But does anyone really believe that extraditing Julian Assange will strengthen women against rape? And do those supporting his extradition to Sweden care if he is then extradited to the US and tortured for telling the public what we need to know about those who govern us?
Women who are fighting for justice for themselves or their children are astounded at the zeal with which Julian Assange has been pursued. Questions need to be asked about the authorities’ motivation when men who pose an obvious immediate danger to women and girls are treated more leniently.
In our 34 years of dealing with rape – including cases of extreme violence where women have suffered years of domestic violence and repeated rape sometimes at knife point – we have seen defendants let out on bail, and police and prosecutors biased against rape survivors. One of the women in our group has been fighting for justice for her daughter who was raped when she was under age; it took the police several months to arrest the man though they had his address. In those months he raped another young woman.
We have always stood against rape being used by anyone to promote political agendas which have nothing to do with justice and protection for women who have been raped or sexually assaulted. Attempts to use women’s deep feelings about rape to introduce repressive measures which undermine the rights of defendants are not uncommon. Rape survivors have not benefitted from such agendas: they have not improved the way rape is dealt with or the likelihood that rapists will be arrested and convicted.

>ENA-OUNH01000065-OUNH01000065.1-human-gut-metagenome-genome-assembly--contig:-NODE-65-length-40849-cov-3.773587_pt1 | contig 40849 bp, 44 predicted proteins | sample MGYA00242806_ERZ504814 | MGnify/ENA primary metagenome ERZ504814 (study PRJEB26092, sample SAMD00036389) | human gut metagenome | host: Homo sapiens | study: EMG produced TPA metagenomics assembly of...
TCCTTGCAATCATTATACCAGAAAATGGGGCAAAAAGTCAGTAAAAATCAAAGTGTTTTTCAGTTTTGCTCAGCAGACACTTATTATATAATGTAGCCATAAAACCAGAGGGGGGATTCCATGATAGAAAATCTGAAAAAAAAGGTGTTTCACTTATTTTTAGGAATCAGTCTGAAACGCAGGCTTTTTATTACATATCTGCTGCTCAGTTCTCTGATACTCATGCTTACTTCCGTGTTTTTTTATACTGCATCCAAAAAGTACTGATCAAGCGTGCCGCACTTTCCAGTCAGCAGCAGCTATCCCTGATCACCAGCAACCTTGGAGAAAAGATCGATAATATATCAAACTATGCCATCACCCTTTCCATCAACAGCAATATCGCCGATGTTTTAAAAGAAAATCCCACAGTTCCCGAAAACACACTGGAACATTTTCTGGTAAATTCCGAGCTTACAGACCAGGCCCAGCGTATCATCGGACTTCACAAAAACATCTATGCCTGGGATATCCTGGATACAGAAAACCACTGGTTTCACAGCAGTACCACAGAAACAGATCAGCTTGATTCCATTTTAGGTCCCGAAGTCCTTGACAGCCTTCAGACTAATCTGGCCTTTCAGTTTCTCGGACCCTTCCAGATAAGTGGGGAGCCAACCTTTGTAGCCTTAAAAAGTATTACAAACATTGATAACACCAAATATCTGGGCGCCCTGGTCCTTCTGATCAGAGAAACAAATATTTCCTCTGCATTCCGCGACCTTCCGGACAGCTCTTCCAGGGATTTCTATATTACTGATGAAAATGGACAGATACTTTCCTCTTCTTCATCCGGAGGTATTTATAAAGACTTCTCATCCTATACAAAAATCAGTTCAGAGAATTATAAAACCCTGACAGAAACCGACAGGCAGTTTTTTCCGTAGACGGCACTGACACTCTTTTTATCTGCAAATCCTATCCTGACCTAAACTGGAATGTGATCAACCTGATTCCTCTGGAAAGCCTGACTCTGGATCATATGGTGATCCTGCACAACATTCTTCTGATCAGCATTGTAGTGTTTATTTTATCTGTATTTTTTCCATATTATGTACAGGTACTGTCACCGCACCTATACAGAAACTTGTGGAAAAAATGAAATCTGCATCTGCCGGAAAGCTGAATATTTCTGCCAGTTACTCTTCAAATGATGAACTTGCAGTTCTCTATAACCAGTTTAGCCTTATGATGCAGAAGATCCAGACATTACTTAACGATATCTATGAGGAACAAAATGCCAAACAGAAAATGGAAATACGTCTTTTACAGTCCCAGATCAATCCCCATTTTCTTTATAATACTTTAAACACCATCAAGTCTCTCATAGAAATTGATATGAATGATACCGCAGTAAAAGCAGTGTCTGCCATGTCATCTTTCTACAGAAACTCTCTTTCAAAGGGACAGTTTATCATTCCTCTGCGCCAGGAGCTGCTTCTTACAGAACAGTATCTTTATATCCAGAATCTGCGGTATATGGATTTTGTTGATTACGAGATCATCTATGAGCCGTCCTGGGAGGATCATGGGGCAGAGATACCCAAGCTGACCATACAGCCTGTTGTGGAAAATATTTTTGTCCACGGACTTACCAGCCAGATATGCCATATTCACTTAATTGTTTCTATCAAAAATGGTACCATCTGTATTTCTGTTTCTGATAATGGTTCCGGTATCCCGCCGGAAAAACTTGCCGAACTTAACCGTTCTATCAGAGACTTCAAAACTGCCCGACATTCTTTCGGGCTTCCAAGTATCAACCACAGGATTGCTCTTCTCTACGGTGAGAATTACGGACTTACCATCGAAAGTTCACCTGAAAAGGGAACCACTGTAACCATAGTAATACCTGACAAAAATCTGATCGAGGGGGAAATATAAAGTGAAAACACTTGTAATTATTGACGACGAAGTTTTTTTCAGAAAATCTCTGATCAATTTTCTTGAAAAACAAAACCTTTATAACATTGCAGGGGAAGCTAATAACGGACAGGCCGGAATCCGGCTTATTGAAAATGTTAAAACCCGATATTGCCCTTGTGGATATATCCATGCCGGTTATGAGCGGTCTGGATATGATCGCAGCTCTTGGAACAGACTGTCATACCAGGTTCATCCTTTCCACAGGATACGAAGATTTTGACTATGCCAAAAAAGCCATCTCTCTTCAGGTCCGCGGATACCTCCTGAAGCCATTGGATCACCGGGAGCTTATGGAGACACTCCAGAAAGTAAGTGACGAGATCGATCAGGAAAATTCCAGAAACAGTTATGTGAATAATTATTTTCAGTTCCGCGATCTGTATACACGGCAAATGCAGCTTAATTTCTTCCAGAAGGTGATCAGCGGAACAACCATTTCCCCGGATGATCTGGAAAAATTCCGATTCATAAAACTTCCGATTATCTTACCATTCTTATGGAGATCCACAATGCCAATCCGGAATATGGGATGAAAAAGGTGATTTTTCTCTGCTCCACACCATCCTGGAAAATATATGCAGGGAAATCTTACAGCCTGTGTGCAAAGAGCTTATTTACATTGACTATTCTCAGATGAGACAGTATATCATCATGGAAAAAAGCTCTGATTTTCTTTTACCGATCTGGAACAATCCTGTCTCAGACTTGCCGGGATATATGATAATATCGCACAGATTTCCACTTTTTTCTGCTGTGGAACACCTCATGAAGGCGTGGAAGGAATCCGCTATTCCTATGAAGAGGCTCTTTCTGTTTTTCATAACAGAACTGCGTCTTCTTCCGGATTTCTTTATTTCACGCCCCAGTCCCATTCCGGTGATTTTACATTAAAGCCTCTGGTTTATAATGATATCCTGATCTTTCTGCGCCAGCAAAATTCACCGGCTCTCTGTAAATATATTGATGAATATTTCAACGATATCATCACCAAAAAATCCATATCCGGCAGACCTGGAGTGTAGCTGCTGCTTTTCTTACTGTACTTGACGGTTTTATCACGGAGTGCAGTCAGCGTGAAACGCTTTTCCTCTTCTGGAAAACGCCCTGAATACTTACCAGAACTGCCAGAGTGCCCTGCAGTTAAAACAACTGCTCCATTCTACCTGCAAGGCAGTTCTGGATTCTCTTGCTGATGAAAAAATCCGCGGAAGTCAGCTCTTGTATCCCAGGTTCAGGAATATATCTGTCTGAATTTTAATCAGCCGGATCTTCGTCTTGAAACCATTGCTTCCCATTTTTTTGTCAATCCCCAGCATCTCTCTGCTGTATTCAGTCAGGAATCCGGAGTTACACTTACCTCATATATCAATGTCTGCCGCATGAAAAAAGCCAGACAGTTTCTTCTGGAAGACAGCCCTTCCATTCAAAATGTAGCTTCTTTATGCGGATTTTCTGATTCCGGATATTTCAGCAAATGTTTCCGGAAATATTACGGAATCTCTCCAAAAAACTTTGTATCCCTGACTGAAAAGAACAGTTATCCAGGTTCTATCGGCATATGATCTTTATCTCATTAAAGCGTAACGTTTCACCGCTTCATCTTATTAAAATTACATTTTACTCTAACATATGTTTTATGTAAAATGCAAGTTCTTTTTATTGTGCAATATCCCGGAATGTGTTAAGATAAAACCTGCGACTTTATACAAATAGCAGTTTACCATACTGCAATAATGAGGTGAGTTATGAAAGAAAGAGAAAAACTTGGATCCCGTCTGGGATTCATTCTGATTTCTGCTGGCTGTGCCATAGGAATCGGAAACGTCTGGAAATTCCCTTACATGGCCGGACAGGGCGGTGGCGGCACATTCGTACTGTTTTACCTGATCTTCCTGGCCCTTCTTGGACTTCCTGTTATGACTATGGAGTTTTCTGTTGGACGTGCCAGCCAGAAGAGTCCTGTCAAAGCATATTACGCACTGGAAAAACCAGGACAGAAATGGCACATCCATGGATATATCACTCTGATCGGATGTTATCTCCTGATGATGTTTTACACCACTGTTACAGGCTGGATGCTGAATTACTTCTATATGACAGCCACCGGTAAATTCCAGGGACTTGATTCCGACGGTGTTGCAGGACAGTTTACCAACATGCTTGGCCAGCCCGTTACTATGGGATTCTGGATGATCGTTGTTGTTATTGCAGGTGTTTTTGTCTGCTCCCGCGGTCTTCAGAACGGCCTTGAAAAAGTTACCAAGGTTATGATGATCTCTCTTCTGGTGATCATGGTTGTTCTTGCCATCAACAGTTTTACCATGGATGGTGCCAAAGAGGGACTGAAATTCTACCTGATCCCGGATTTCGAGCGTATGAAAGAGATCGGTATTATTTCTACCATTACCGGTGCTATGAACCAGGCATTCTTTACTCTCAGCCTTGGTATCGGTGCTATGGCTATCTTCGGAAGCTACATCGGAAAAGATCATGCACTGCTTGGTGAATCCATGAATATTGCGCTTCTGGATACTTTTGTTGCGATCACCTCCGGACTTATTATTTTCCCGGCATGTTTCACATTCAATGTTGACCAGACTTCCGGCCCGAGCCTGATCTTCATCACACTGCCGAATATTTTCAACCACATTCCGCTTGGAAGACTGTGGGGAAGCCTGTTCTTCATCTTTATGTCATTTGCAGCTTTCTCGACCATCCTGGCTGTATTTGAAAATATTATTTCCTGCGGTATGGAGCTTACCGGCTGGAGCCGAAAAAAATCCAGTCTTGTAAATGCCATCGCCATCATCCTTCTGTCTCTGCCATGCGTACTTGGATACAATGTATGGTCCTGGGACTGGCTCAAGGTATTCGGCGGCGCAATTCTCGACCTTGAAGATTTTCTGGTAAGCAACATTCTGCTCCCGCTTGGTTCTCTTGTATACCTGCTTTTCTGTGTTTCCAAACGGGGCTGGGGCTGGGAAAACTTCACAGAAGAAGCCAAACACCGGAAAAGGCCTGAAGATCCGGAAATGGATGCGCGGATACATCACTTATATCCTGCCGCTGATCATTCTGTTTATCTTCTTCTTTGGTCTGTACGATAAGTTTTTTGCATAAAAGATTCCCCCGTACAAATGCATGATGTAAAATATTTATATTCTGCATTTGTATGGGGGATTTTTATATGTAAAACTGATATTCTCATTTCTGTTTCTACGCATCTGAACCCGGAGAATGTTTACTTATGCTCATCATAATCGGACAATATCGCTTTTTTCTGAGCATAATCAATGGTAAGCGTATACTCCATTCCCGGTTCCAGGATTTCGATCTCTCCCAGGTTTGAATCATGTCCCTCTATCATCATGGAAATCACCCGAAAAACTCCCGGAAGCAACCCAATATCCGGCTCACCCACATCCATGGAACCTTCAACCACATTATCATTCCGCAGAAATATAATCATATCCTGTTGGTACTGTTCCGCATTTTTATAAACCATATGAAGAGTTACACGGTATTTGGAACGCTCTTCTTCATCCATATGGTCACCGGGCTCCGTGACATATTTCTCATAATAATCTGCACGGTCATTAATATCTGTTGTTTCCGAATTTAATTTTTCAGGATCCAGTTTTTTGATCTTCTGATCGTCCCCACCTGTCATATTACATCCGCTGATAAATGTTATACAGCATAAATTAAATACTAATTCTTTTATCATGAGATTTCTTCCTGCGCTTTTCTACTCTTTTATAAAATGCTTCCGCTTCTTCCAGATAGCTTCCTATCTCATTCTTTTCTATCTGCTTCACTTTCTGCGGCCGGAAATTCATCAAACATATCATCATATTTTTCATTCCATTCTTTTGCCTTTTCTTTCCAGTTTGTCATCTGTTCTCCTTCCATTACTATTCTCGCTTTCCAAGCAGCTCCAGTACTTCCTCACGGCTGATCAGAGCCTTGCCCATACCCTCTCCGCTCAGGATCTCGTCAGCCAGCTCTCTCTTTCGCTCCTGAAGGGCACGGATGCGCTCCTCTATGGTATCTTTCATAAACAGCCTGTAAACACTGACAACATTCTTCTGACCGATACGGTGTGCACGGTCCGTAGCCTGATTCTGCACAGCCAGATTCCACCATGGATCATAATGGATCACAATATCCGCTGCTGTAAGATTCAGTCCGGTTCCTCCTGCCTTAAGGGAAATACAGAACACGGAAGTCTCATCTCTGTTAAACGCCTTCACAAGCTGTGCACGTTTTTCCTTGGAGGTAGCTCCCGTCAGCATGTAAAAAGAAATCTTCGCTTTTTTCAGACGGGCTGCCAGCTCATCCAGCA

Only 6.5% of all reported rapes in the UK lead to a conviction. In Sweden 90% of reported cases never come to court. Women seeking asylum from rape who have fled wars in the Congo, Uganda and other countries routinely face disbelief and threats of deportation back to the horrors they have fled.
While we cannot comment on the allegations against Mr Assange since we do not know the facts of the case, we do not condone attacks against the women who reported him. Whatever the merits of their allegations, it is not them but the criminal justice authorities in both Sweden and England who are responsible for the way in which these allegations are being dealt with. The authorities’ poor record in dealing with rape has given the go-ahead to claims that most women who report rape are liars. In fact, police and prosecutors are often the first to disbelieve women – we are fighting several cases of rape victims being imprisoned for making a false allegation after they reported rape but were disbelieved by the authorities.
In defence of women and girls, and of anyone who has suffered rape or sexual assault, we cannot allow political agendas to pervert our struggle for justice.
16 December 2010